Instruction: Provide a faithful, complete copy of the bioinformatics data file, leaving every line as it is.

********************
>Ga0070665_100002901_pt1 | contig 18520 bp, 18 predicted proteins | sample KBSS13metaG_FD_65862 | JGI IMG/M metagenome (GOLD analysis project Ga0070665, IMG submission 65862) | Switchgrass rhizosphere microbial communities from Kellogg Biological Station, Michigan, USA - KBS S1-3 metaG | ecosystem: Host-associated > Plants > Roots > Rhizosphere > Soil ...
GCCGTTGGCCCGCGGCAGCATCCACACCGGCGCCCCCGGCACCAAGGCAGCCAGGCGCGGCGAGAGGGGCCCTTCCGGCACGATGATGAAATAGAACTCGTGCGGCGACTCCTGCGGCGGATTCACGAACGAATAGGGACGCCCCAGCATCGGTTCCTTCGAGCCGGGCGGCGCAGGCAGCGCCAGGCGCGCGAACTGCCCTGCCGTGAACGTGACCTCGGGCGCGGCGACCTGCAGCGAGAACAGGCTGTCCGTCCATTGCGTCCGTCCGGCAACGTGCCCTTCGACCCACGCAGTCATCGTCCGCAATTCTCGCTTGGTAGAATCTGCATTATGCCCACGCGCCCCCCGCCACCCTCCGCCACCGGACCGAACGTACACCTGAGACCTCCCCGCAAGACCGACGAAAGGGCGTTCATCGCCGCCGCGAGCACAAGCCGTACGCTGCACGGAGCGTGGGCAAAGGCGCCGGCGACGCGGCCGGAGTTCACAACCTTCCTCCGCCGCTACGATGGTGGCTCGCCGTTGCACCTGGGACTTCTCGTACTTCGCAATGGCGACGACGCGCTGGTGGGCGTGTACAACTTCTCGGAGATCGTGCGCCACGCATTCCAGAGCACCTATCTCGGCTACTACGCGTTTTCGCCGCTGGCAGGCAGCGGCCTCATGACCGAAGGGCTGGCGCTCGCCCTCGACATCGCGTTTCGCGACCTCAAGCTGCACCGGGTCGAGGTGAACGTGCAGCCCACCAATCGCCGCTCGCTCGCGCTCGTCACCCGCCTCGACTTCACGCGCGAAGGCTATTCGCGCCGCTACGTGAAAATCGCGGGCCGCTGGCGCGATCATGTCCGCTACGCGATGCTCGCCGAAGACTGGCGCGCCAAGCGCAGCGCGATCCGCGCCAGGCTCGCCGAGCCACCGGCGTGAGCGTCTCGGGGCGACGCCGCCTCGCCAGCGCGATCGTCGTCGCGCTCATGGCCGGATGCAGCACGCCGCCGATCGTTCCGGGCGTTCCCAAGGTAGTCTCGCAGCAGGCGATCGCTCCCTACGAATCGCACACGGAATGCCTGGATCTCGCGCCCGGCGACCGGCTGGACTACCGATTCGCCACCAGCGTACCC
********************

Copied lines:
>Ga0070665_100002901_pt1 | contig 18520 bp, 18 predicted proteins | sample KBSS13metaG_FD_65862 | JGI IMG/M metagenome (GOLD analysis project Ga0070665, IMG submission 65862) | Switchgrass rhizosphere microbial communities from Kellogg Biological Station, Michigan, USA - KBS S1-3 metaG | ecosystem: Host-associated > Plants > Roots > Rhizosphere > Soil ...
GCCGTTGGCCCGCGGCAGCATCCACACCGGCGCCCCCGGCACCAAGGCAGCCAGGCGCGGCGAGAGGGGCCCTTCCGGCACGATGATGAAATAGAACTCGTGCGGCGACTCCTGCGGCGGATTCACGAACGAATAGGGACGCCCCAGCATCGGTTCCTTCGAGCCGGGCGGCGCAGGCAGCGCCAGGCGCGCGAACTGCCCTGCCGTGAACGTGACCTCGGGCGCGGCGACCTGCAGCGAGAACAGGCTGTCCGTCCATTGCGTCCGTCCGGCAACGTGCCCTTCGACCCACGCAGTCATCGTCCGCAATTCTCGCTTGGTAGAATCTGCATTATGCCCACGCGCCCCCCGCCACCCTCCGCCACCGGACCGAACGTACACCTGAGACCTCCCCGCAAGACCGACGAAAGGGCGTTCATCGCCGCCGCGAGCACAAGCCGTACGCTGCACGGAGCGTGGGCAAAGGCGCCGGCGACGCGGCCGGAGTTCACAACCTTCCTCCGCCGCTACGATGGTGGCTCGCCGTTGCACCTGGGACTTCTCGTACTTCGCAATGGCGACGACGCGCTGGTGGGCGTGTACAACTTCTCGGAGATCGTGCGCCACGCATTCCAGAGCACCTATCTCGGCTACTACGCGTTTTCGCCGCTGGCAGGCAGCGGCCTCATGACCGAAGGGCTGGCGCTCGCCCTCGACATCGCGTTTCGCGACCTCAAGCTGCACCGGGTCGAGGTGAACGTGCAGCCCACCAATCGCCGCTCGCTCGCGCTCGTCACCCGCCTCGACTTCACGCGCGAAGGCTATTCGCGCCGCTACGTGAAAATCGCGGGCCGCTGGCGCGATCATGTCCGCTACGCGATGCTCGCCGAAGACTGGCGCGCCAAGCGCAGCGCGATCCGCGCCAGGCTCGCCGAGCCACCGGCGTGAGCGTCTCGGGGCGACGCCGCCTCGCCAGCGCGATCGTCGTCGCGCTCATGGCCGGATGCAGCACGCCGCCGATCGTTCCGGGCGTTCCCAAGGTAGTCTCGCAGCAGGCGATCGCTCCCTACGAATCGCACACGGAATGCCTGGATCTCGCGCCCGGCGACCGGCTGGACTACCGATTCGCCACCAGCGTACCC